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Exclusive Author Interview #8

#8 Clarion and the Art of the Short Story

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JB: What about short stories? Let's talk about those for a little while. You have written short stories?

TP: I have probably written about six.

JB: I find it interesting that you teach at Clarion – it's a short story writing course – and I've read that you have said about short stories, and I'm paraphrasing here, that it takes as long to plan a short story as it does to do a novel and it pays half as well! So you may as well write the novel.

TP: Right! In fact "half as well" wouldn't be putting it right. A short story probably pays about, I don't know, two to five hundred dollars – and you do want more than twice that for a book! And I have noticed that unless I'm very careful when I write a short story it's either, on the one hand a pointless vignette in which the reader is invited to see implied depths of meaning that aren't there, or on the other hand a telescoped novel. And I mean telescoped like what happens to your legs if your parachute doesn't open!

The characters all come to conclusions way too quick – with insufficient clues. The actions way too fast, too sweeping …

JB: This isn't he case with the short stories you've written though?

TP: Of course not. Ha! It was the case with a lot of short stories I wrote that never got published! But I do find it way more work than it is arguably worth. I've had some fun collaborating with Jim Blaylock on short stories, because he's more a natural short story writer.

JB: Is that what it boils down to? Ostensibly you are just not a short story writer?

TP: I don't think in terms of that length, yeah. But it's fun with Blaylock, because I'll write a first page and give it to him and he'll give it back to me a few days later and it's three pages. And I think – Wow! Look at all this! And I totally rip his stuff up and rearrange it and give it back to him with more added on and he'll rip up mine and… it is sort of a painless way to do it. And it involves going for out for pizza and arguing and stuff and that's always fun.

JB: And yet you teach short story writing?

TP: Yeah. Well I have done it. Ha!

JB: But it's interesting that you take that understanding that you simply don't function best in that form as a writer yourself, but you still are able to pass on your knowledge and wisdom to people who may well be good in that area.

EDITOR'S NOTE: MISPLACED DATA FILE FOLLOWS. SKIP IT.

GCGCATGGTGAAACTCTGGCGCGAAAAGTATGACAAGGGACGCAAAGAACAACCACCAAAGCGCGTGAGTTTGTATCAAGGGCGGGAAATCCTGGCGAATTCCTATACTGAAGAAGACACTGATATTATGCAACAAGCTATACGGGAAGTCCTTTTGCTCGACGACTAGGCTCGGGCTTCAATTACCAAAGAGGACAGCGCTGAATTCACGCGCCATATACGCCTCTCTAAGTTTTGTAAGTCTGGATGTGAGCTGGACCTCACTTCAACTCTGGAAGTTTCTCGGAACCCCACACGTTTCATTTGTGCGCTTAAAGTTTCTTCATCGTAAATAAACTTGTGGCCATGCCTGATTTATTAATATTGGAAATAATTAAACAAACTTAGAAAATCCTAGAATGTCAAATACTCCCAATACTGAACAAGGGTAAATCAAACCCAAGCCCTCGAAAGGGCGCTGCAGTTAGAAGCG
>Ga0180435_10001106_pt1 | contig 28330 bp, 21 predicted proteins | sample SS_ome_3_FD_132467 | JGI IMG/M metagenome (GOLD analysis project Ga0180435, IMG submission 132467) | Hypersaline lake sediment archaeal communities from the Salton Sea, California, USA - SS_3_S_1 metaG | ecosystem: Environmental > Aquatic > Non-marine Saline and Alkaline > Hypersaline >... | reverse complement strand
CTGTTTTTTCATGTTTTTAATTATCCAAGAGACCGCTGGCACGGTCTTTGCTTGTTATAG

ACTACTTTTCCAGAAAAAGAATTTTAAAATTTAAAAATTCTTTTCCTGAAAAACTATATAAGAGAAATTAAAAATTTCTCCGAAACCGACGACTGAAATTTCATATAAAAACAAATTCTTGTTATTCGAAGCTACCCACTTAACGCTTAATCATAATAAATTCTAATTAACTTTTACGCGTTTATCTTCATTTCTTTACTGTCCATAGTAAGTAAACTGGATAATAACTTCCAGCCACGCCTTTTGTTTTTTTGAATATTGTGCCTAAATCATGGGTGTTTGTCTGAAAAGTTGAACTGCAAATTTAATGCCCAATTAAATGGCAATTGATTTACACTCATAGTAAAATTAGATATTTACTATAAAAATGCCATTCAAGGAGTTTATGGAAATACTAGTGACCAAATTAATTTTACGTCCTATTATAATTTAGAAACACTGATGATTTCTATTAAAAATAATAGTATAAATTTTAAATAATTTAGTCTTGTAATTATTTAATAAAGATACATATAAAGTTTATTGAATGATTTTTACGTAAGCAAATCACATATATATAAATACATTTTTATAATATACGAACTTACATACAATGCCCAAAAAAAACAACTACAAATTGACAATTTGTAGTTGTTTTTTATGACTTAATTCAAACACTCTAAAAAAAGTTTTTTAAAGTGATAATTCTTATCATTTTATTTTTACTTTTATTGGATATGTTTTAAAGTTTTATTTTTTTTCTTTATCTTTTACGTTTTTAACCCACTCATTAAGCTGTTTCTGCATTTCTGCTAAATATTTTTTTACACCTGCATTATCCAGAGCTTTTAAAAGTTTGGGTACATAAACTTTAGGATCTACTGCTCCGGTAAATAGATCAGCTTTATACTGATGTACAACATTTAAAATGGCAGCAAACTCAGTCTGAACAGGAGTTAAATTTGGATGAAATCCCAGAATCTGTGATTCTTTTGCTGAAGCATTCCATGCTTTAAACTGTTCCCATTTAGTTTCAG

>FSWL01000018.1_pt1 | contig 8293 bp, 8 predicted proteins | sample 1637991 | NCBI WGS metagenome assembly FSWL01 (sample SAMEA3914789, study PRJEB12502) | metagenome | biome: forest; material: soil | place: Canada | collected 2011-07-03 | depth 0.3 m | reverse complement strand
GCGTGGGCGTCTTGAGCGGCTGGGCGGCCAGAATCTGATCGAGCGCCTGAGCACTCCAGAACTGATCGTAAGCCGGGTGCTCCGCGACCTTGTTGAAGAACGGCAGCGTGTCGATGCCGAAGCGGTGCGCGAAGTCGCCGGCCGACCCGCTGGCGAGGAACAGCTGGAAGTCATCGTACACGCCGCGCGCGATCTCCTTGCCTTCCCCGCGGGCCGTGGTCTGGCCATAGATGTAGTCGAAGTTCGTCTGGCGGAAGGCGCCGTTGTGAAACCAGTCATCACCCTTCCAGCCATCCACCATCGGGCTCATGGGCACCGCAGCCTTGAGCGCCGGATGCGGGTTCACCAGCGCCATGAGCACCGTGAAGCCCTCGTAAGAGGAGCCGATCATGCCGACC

TP: Yeah. I can tell them what would be improvements. I can tell them what they're doing right, what they're doing wrong and a lot of the advice on writing is valid for both novel and short story. Things like characterisation, setting, how to do action, how to do dialogue. And, of course, Clarion students are writing short stories while they're at Clarion , but in probably most cases their ambitions include novel writing. And so they do also want to hear about that.

And there is that great theory that if you want to become a writer, you start with the short story. Do you subscribe to that?

TP: Not necessarily. I did write short stories before I wrote novels, but none of them were published. I didn't have a short story published 'til '83, by which time I think The Anubis Gates was out. It often does happen… well probably in my case too it did happen that I learned a lot of the sheer mechanics of moving paragraphs around by playing with short stories, but in my case none of those were ever published. So, I don't think it's necessary that… for example, if I was talking to a young writer who felt that his or her strength was to do novels, but that they felt somehow duty bound to do some short stories first, I would say no, don't bother. If you really want to write novels first, go ahead and write novels first.